Demolotion of historical caves in antique town of Hasankeyf by Turkish government by using explosives has drew ire from people from all walks of life in Turkey. The Initiative to Keep Hasankeyf Alive has stated that cave-filling and bringing down of rocks ‘constituting danger’ is underway in the valleys on two sides of the castle.
It was reported by Turkish officials that as many as 210 caves will be filled, several other caves in canyons and valleys will also get flooded. Nearly 6 thousand caves around Hasankeyf are known as one of the first sites of human settlement. Civilized life in the town of Hasankeyf dates back to 8th century B.C. and the drawings inside the caves scattered around the town shed light on different periods, cultures and architectures of humanity.
The Initiative to Keep Hasankeyf Alive has also pointed out that the antique harbor to be built with concrete through an isolation of the natural history will not enliven tourism, but will only obliterate a history of thousands of years of human life with a project that is neither scientific nor abiding any laws for the protection of historical sights.
With its history and nature, Hasankeyf fulfills 9 of the 10 UNESCO criteria to be protected as human heritage. Hasankeyf also possesses one of the richest treasures of Islamic monuments. Sitting on the banks of the River Tigris, the antique town is one of the most important architectural and archaeological sites of the world, boasting a rich biodiversity and 12,000 years of human history. Masterpieces of Islamic architecture, dating from the 12th to 15th centuries C.E., make the town one of the best preserved witnesses to Seljuk urban culture, particularly from the Artukid and Ayyubid dynasties.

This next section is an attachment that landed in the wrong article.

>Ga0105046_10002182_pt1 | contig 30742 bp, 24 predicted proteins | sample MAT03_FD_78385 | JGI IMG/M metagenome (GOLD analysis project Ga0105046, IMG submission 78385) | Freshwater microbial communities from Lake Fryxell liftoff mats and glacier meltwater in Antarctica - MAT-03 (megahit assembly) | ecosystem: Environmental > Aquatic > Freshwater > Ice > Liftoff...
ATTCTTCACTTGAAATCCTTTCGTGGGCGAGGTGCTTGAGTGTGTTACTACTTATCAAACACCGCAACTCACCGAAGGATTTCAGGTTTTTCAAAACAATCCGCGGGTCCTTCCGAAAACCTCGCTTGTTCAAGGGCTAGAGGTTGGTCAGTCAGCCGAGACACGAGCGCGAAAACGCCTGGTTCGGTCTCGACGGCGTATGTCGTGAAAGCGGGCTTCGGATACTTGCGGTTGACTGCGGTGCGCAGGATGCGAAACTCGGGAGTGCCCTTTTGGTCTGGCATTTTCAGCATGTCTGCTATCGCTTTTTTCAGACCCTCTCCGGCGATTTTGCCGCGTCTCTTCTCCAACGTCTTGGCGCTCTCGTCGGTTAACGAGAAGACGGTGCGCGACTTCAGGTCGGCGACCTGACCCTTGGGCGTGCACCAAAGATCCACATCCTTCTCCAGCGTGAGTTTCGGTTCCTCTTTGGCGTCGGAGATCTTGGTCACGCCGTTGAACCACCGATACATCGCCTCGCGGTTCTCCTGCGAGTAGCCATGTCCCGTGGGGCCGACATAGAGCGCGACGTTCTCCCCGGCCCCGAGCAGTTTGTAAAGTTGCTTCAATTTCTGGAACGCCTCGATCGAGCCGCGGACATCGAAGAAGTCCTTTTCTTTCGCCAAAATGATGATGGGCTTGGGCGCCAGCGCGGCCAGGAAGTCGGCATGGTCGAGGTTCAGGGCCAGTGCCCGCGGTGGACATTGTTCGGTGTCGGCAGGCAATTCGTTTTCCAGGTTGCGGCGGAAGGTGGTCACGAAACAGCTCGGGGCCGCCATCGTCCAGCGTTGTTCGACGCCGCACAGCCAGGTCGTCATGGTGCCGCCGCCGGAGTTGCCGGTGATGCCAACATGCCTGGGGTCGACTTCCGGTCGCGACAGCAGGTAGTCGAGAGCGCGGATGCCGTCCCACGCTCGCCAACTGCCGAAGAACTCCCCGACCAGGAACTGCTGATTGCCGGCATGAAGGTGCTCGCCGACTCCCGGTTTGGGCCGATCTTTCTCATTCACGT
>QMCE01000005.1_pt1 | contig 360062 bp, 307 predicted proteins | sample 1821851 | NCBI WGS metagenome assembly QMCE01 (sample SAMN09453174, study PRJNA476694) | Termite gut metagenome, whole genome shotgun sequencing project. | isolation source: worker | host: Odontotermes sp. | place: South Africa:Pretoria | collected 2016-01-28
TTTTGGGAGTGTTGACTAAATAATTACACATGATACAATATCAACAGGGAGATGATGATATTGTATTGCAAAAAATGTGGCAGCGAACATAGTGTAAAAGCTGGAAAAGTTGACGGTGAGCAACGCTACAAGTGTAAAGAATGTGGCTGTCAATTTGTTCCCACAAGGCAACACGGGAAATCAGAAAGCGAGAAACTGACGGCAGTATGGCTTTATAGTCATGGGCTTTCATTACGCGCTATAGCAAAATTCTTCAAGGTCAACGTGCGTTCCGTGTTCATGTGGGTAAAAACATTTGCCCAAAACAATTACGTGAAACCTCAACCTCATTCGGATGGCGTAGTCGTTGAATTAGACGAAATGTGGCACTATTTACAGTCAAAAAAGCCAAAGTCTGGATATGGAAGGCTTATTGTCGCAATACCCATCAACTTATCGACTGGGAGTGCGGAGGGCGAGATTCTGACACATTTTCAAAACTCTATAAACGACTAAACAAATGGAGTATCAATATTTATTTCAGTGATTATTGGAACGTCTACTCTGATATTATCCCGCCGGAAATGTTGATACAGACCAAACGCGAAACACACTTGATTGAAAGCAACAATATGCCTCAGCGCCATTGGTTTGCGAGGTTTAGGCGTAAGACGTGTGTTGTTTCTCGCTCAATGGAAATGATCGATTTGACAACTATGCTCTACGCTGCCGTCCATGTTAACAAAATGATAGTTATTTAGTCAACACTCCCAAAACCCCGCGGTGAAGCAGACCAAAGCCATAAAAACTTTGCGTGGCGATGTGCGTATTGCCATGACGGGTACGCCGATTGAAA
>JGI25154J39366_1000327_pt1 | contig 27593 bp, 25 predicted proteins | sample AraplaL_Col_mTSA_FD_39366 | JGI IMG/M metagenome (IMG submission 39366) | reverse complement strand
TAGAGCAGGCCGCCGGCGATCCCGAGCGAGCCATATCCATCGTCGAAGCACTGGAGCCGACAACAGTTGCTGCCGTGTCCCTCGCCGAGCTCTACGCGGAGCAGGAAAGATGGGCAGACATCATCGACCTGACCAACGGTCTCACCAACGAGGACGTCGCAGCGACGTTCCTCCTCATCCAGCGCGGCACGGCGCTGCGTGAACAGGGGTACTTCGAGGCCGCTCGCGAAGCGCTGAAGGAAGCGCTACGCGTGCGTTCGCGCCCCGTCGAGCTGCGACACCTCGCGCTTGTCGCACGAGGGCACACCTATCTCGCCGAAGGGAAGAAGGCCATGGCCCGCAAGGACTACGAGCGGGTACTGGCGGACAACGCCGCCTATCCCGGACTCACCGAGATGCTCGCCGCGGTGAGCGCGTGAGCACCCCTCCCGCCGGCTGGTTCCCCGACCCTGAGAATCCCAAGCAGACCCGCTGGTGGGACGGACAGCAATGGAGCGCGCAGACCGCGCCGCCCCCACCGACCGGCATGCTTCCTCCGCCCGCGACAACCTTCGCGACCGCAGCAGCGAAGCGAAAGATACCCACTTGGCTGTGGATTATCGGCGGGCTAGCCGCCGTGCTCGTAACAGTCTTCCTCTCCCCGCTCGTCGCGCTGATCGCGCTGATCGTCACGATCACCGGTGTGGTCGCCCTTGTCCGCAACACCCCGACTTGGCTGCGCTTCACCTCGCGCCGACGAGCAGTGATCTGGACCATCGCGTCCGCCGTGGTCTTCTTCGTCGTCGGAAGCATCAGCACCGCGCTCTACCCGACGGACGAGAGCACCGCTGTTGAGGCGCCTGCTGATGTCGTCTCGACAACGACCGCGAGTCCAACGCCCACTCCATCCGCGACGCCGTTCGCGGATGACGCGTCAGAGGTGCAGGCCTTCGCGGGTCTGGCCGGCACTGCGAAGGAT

A small town with a great heritage, Hasankeyf already attracts about 500.000 visitors each year, a number expected to rise. Given its historical, architectural and economic significance for the region, public opinion supports its preservation. The area was declared a First Degree Archaeological Site by Turkey’s Supreme Board of Monuments in 1978 and has been under the protection of the Culture Ministry’s General Directorate of Antiquities and Museums since 1981.
The urgent threat to Hasankeyf is posed by the Ilısu dam hydroelectric power project which, if implemented as planned, would submerge the site under 65 meters of water by 2018. Ilısu Dam, which is under construction would create, if completed and implemented as planned, a social, cultural and ecological disaster in the region, impacting not only Turkey but the Tigris basin in Iran and Iraq as well.
The local population and Turkish as well as international environmental and human rights groups vehemently reject the project, which will lead to serious human rights violations. To make way for the dam, a small number of ancient monuments will be relocated outside the planned dam reservoir close to new settlement called “New-Hasankeyf.”